One of my commenters asked if it was true that the Full moon affected people so much that the local hospital had to hire extra night staff every month. There have been scientific studies to disprove this, and I have never worked in a hospital that hired extra staff on the basis of the phases of the moon.
But it did get me thinking about the effects that the weather has upon people, because in my experience this does have an appreciable effect.
When I was teaching children, we would dread days when it was windy, because we knew that the children would be more active, and more prone to be disobedient, another of my commenters said exactly the same thing, so I know it wasn’t a local phenomenon.
It works for adults too – I’m much busier on windy days, and while this is just my impression, I always seem to think that there are also many more assaults.
If the weather is grey and overcast, we tend to go to more old folk who are sitting indoors, or more commonly, falling over indoors. Sometimes you get the impression that they just want someone to talk to – or to not be alone. There also seem to be more suicide attempts as well – and it is fairly well known that suicide rates go up in springtime. So on those rainy spring days you end up seeing a lot of Paracetamol overdoses.
Spring and Autumn rains (and in England, Summer rains) bring with them car vs car collisions, as an infrequent rain lifts off the layer of rubber and pollution left on the road by passing cars and the roads become a skid pan. Fallen leaves on the road don’t help, and neither do the effects of the rapidly changing hours of daylight on a drivers bodyclock.
Ice on the streets means that we will be going to plenty of “Nan Down!” calls, little old ladies falling over. When working in the hospitals I remember one icy day where I personally dealt with 23 elderly people with broken wrists caused by falling on the ice.
When the weather is sunny, there can also be chaos on the streets – this Sunday had really nice, sunny weather, the kind of weather you only seem to remember from your childhood. East London has a lot of narrow residential streets, with cars parked nose to tail on both sides of the road. If these streets are ‘quiet’ then children tend to forget that cars do occasionally travel down them (thankfully not often at any speed).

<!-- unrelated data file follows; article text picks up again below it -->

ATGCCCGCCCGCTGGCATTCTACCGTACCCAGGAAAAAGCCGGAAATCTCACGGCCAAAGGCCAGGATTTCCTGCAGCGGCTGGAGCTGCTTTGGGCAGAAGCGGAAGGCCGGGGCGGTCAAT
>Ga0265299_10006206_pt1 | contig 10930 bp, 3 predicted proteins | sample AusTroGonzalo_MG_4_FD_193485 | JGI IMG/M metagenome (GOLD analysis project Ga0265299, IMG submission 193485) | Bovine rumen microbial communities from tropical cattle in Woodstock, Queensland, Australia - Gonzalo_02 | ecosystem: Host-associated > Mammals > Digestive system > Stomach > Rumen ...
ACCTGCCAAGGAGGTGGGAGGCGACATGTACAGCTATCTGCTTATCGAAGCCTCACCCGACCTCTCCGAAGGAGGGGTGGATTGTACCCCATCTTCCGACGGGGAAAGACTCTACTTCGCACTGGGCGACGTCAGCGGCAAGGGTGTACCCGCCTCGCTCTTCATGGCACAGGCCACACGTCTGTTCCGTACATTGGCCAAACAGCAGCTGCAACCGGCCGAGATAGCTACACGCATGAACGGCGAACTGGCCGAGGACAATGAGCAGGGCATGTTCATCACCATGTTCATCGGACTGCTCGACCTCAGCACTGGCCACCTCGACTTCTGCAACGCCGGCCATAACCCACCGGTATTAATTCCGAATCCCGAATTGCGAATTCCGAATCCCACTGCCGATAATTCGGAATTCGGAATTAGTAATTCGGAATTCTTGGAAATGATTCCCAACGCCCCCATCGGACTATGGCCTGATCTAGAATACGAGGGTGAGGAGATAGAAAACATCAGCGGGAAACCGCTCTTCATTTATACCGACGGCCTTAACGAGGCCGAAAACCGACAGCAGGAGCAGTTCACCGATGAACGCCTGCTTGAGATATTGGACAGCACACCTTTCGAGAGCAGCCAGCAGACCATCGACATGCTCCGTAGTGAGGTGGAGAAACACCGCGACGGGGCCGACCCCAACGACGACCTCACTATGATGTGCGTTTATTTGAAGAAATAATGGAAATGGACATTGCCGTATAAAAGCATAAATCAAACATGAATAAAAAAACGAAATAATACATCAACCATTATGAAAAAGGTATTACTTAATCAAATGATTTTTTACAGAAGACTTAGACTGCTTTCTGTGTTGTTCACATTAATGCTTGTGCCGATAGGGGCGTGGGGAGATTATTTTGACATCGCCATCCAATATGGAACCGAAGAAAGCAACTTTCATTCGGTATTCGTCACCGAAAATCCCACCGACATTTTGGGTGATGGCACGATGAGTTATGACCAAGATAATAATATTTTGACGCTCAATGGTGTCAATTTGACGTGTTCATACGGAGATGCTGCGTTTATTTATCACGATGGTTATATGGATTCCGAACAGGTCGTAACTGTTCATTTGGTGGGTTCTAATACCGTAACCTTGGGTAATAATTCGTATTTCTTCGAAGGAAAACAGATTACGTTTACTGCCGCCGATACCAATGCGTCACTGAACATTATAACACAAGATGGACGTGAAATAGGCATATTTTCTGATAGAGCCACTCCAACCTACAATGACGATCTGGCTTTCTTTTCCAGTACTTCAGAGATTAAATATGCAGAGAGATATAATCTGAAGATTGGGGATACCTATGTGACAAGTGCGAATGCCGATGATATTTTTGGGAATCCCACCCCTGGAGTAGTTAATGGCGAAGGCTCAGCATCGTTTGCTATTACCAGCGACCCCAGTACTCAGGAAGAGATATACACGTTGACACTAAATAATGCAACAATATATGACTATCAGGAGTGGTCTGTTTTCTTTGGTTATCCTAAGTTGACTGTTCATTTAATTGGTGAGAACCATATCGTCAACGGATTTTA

So this Sunday there were more than the usual number of children being hit by cars, I went to one where a six year old had run out between two parked cars and been struck. He had a minor head wound, and complained of neck pain, so I put a hard collar on him and when the ambulance crew turned up we did a full restraint. He was an excellent patient – normally I can’t stand kids, but he was exceptionally brave, and when I explained about the collar, he was happy to have it on because he seen them in use on the television…
There was also a (well behaved) crowd of about 30 people standing around, and when the police turned up they got people out the way by saying “I know it’s a cliche but, please move along there is nothing to see…”
It’s a good job I don’t get performance anxiety.
The hot weather also brings out the people who start drinking at lunchtime, and continue throughout the day, tie this in with a lot of sporting fixtures, and we find ourselves going to a lot of fights in a lot of pubs.
Oh, and for the people who got stuck heading Westbound on the A13 yesterday at around 15:00 – it was because there had been an accident and HEMS was blocking the road. While I didn’t stop and look (I was too busy trying not to get hit by the people who did want to see what was happening) I did get the impression that it might have been a pedestrian trying to cross this six lane major road who then got hit.